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Learning from digital natives

Zenyk Matchyshyn
17 August 2022
capgemini-engineering

Today’s market leaders are digital-native companies. They were born digital. But what makes them so successful, and can your business compete with them?

Digital native companies are entering every industry. Many of them did not exist 20 years ago, yet today they are among the most significant engines of change in our society. They do not need digital transformation initiatives because they were born digital. Airbnb launched at a time when large hotel brands were dominating the accommodation industry. Everybody was betting against it, but through a combination of a disruptive business model and a focus on experience design, Airbnb has become a household brand and the number one choice for many travelers and holiday-goers.

When the COVID-19 pandemic hit, Moderna, a company that produced vaccines to help us combat the virus, was able to designa vaccine in just two days. Moderna describes itself first as a software company.

These businesses share common themes. They’re resilient, disruptive, and often defy the odds before achieving great success. They’re also digital-native companies, but what does that mean?

What does it mean to be a digital-native company?

All companies, old and new, have come to rely on software. Some companies that have been around for decades might have a large team of software engineers and a software portfolio that dwarfs their digital-native competitors. So, what is it about digital natives that sets them apart?

Tesla wasn’t the first automotive company to write its software. Other automakers developed software too, and at a much larger scale. But Tesla had something these other automotive companies did not – a digital native culture. Companies that are born there tend to have a different approach when it comes to problem-solving and adaptability. Being digitally native is about culture, way of working, and mindset –these elements are hard to replicate for behemoth companies that have been around for decades.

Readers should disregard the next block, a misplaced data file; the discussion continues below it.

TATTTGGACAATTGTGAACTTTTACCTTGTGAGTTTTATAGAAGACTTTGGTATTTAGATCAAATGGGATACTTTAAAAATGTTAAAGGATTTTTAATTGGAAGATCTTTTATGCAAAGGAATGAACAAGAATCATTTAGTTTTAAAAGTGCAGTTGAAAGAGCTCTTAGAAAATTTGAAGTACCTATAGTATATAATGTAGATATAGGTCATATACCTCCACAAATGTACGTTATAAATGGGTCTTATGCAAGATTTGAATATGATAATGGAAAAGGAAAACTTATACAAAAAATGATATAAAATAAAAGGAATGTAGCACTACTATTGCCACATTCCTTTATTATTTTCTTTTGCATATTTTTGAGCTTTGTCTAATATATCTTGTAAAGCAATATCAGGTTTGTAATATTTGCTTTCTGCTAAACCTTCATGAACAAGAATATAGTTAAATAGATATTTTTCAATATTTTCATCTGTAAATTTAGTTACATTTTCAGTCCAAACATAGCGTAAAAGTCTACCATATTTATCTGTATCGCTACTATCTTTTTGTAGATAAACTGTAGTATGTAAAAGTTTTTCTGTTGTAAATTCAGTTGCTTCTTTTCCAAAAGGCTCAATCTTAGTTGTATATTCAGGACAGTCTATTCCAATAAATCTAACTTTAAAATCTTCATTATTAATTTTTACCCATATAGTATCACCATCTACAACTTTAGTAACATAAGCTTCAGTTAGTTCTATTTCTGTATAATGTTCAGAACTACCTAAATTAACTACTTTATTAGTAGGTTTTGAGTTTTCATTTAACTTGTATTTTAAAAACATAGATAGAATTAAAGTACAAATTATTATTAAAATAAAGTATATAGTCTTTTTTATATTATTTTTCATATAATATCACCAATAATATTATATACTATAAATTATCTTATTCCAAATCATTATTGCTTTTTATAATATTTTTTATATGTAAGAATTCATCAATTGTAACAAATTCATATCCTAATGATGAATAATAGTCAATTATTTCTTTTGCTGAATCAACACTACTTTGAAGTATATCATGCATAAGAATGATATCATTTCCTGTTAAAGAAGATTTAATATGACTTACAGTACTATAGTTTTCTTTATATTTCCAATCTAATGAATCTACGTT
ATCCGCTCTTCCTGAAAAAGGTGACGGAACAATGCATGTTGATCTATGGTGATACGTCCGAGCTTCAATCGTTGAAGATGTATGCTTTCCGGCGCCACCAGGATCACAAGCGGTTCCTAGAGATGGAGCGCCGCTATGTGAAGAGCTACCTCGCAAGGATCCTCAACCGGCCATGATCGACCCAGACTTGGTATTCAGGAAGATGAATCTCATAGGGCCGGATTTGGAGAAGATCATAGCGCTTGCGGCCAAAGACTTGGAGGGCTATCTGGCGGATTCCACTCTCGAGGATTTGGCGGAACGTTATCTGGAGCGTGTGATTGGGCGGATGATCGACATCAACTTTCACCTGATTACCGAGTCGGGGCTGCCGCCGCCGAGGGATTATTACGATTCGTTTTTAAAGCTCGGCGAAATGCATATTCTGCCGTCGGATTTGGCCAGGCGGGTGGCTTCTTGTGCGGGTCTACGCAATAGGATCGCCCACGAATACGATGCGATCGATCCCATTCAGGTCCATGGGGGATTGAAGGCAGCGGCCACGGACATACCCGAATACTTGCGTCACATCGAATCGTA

Culture isn’t just about what a company says. It’s about what it does. The “two-pizza team” approach was introduced at Amazon, which meant that every development team should be small enough to be fed with two pizzas. There were limitations in how effective teams could be as they grew, so the intent was to keep them small, agile, and productive. The most important part was that they should own what they do. They needed to be both small and self-sufficient.

This type of approach to productivity is what it means to be a digital native, and for non-digital natives, it can be quite a dramatic adjustment – but it’s not impossible.

Think about products instead of projects

Another key difference between digital natives and non-digital natives is that digital natives think about building products rather than implementing projects. You figure out what your client needs and then create a product that hopefully fills that need with some measure of success. Then you move on to the following product.

On the other hand, projects are more focused on requirements, timelines, and resources. The success of a project isn’t just based on how happy a client is with a product, but on the effectiveness of the overall journey, from planning and budgeting to management and execution. It is difficult for non-digital native companies to think about projects instead of products, but it is possible with the right culture and mindset.

Agility and Flexibility are critical

Digital natives’ success is not built on having an extensive software portfolio ready for every situation. It took Stripe less than 3 years to become a $1 billion dollar company and now they are on track to become a $100 billion company in 10 years. While doing product in highly competitive financial services market, which exist for a very long time.

Conclusion

The best way to develop and grow a digital culture and philosophy is by modeling an organization that’s already a digital native. Capgemini Engineering is ready to assist you in becoming a digital native by sharing our decades-long experience working with startups, including digital native companies.

Author

Zenyk Matchyshyn

Chief Technology Officer, Software Product Engineering